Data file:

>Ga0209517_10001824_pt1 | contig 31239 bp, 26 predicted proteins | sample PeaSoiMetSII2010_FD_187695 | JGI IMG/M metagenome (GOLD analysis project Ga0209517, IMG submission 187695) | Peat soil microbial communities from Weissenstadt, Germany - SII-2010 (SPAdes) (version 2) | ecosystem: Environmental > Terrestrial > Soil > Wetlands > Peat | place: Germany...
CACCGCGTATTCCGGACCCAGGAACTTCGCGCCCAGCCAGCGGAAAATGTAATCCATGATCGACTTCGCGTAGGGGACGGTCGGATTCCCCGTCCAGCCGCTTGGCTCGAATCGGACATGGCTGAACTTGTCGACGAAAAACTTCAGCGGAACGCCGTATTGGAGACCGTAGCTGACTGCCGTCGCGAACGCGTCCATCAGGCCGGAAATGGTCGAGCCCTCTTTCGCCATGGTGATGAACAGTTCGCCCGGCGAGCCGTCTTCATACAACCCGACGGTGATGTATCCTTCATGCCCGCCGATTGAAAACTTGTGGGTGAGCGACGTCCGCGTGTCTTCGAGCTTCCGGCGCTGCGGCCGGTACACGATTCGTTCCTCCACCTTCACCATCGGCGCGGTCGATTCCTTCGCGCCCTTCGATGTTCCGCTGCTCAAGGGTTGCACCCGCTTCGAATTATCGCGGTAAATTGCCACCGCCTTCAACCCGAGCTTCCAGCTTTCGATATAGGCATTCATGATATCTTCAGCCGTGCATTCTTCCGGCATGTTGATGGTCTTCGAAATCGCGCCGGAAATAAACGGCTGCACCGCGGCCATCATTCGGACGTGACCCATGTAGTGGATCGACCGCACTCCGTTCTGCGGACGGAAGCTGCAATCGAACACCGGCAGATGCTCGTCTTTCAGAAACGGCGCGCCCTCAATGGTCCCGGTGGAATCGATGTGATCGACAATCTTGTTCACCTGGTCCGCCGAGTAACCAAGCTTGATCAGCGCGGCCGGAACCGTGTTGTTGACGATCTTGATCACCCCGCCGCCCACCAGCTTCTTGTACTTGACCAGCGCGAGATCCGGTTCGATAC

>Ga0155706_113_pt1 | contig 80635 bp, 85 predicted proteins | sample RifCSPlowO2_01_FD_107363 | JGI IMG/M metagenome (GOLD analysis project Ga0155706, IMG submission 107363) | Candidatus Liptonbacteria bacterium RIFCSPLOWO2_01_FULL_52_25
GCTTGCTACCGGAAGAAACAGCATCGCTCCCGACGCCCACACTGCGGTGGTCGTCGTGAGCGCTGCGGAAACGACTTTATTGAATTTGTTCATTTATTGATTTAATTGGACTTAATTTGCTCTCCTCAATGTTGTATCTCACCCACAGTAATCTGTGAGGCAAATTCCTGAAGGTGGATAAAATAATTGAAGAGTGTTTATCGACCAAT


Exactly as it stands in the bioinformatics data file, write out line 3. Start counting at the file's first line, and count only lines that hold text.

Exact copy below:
>Ga0155706_113_pt1 | contig 80635 bp, 85 predicted proteins | sample RifCSPlowO2_01_FD_107363 | JGI IMG/M metagenome (GOLD analysis project Ga0155706, IMG submission 107363) | Candidatus Liptonbacteria bacterium RIFCSPLOWO2_01_FULL_52_25